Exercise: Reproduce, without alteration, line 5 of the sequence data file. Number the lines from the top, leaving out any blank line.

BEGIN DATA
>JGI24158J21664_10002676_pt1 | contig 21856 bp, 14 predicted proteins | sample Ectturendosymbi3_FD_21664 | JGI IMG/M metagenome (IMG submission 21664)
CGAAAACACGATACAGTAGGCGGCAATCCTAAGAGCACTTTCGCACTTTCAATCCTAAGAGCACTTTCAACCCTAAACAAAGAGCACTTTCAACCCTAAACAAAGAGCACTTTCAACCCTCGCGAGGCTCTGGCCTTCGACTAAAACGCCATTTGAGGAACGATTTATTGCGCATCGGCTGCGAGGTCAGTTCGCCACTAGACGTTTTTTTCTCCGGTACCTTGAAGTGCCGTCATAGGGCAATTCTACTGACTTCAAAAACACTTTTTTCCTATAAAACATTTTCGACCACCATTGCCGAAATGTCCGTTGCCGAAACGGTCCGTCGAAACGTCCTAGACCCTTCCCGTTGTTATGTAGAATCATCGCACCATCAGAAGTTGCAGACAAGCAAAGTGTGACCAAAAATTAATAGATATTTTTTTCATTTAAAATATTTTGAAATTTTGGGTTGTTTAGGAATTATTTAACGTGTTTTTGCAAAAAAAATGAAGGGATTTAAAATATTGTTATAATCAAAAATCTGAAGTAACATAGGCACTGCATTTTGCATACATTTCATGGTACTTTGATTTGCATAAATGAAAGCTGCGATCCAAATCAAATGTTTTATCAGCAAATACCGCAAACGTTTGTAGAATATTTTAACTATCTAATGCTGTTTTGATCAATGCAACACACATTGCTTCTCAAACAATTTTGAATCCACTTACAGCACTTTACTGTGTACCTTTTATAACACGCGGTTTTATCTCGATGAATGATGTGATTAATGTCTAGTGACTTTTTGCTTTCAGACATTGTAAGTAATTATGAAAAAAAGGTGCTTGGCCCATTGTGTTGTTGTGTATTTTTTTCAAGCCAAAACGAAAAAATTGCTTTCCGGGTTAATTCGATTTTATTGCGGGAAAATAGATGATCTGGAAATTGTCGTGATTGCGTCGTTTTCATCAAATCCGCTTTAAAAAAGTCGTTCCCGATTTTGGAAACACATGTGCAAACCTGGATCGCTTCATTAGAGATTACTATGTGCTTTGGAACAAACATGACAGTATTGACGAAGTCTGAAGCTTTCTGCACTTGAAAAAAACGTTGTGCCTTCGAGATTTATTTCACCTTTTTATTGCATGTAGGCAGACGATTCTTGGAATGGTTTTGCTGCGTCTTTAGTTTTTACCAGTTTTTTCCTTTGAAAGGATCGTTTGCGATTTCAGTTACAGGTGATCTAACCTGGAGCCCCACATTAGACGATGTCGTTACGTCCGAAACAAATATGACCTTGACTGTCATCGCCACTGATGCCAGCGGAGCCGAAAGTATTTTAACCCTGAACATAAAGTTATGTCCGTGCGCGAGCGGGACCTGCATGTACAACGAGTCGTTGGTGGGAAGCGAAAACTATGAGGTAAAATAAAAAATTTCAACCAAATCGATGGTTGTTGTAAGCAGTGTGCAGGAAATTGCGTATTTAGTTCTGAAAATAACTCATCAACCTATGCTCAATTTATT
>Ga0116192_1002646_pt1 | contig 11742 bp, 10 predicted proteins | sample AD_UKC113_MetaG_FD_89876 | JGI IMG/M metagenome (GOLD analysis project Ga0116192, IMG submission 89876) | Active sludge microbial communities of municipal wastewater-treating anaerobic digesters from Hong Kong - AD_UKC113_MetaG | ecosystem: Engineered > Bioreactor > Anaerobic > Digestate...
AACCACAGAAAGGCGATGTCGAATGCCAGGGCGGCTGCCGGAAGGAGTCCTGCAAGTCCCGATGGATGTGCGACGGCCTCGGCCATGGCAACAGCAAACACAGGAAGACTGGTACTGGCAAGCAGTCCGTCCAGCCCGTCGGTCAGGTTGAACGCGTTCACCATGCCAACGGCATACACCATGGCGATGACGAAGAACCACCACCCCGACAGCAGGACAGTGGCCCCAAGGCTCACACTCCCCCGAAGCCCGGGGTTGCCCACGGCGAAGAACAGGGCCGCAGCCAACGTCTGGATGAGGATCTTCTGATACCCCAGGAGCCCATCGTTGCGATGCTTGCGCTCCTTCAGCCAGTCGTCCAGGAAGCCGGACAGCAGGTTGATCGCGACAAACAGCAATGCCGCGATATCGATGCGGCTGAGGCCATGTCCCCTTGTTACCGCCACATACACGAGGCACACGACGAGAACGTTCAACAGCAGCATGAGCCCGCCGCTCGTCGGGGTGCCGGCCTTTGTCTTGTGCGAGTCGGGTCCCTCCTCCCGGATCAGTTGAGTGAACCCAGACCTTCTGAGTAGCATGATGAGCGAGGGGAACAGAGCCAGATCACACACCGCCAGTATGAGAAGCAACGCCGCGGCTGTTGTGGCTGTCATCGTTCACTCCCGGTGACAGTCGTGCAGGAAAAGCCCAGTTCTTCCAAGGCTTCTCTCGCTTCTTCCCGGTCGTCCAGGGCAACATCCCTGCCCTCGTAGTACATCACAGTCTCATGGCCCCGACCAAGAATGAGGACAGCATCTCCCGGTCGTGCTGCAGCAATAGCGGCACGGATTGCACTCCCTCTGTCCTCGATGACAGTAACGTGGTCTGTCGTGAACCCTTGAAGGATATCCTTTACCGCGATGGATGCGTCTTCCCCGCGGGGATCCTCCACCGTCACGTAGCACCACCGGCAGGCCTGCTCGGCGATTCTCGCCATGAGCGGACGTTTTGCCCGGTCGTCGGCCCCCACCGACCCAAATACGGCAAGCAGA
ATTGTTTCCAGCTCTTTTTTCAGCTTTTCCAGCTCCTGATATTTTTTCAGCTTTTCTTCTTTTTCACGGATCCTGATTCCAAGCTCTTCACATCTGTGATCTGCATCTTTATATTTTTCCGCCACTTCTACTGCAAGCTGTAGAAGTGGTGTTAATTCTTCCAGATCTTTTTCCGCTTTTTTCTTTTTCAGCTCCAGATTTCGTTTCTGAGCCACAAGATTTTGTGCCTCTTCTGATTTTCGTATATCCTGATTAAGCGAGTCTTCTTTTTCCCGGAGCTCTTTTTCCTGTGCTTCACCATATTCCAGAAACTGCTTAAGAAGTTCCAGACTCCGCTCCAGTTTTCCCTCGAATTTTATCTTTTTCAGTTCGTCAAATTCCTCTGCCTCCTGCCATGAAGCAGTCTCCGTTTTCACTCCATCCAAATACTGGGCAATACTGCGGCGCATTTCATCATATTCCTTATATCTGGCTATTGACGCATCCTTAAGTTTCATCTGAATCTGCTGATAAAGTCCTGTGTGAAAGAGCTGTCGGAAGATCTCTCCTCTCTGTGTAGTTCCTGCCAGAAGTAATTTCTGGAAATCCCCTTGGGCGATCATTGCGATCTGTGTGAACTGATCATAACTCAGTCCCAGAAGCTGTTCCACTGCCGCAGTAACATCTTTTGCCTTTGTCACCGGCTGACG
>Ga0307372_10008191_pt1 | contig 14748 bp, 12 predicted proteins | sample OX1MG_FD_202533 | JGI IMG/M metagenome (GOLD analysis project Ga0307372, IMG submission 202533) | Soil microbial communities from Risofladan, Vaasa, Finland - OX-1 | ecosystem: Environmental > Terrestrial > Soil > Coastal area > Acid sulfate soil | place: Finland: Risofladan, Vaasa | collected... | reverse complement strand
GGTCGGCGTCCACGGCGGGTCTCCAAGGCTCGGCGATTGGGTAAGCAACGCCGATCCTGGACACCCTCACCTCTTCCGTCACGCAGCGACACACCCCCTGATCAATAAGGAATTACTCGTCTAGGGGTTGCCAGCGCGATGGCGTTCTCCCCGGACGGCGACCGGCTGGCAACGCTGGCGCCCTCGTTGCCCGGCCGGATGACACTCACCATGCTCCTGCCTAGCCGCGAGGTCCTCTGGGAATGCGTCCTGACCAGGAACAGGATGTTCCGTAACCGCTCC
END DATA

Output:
ATTGTTTCCAGCTCTTTTTTCAGCTTTTCCAGCTCCTGATATTTTTTCAGCTTTTCTTCTTTTTCACGGATCCTGATTCCAAGCTCTTCACATCTGTGATCTGCATCTTTATATTTTTCCGCCACTTCTACTGCAAGCTGTAGAAGTGGTGTTAATTCTTCCAGATCTTTTTCCGCTTTTTTCTTTTTCAGCTCCAGATTTCGTTTCTGAGCCACAAGATTTTGTGCCTCTTCTGATTTTCGTATATCCTGATTAAGCGAGTCTTCTTTTTCCCGGAGCTCTTTTTCCTGTGCTTCACCATATTCCAGAAACTGCTTAAGAAGTTCCAGACTCCGCTCCAGTTTTCCCTCGAATTTTATCTTTTTCAGTTCGTCAAATTCCTCTGCCTCCTGCCATGAAGCAGTCTCCGTTTTCACTCCATCCAAATACTGGGCAATACTGCGGCGCATTTCATCATATTCCTTATATCTGGCTATTGACGCATCCTTAAGTTTCATCTGAATCTGCTGATAAAGTCCTGTGTGAAAGAGCTGTCGGAAGATCTCTCCTCTCTGTGTAGTTCCTGCCAGAAGTAATTTCTGGAAATCCCCTTGGGCGATCATTGCGATCTGTGTGAACTGATCATAACTCAGTCCCAGAAGCTGTTCCACTGCCGCAGTAACATCTTTTGCCTTTGTCACCGGCTGACG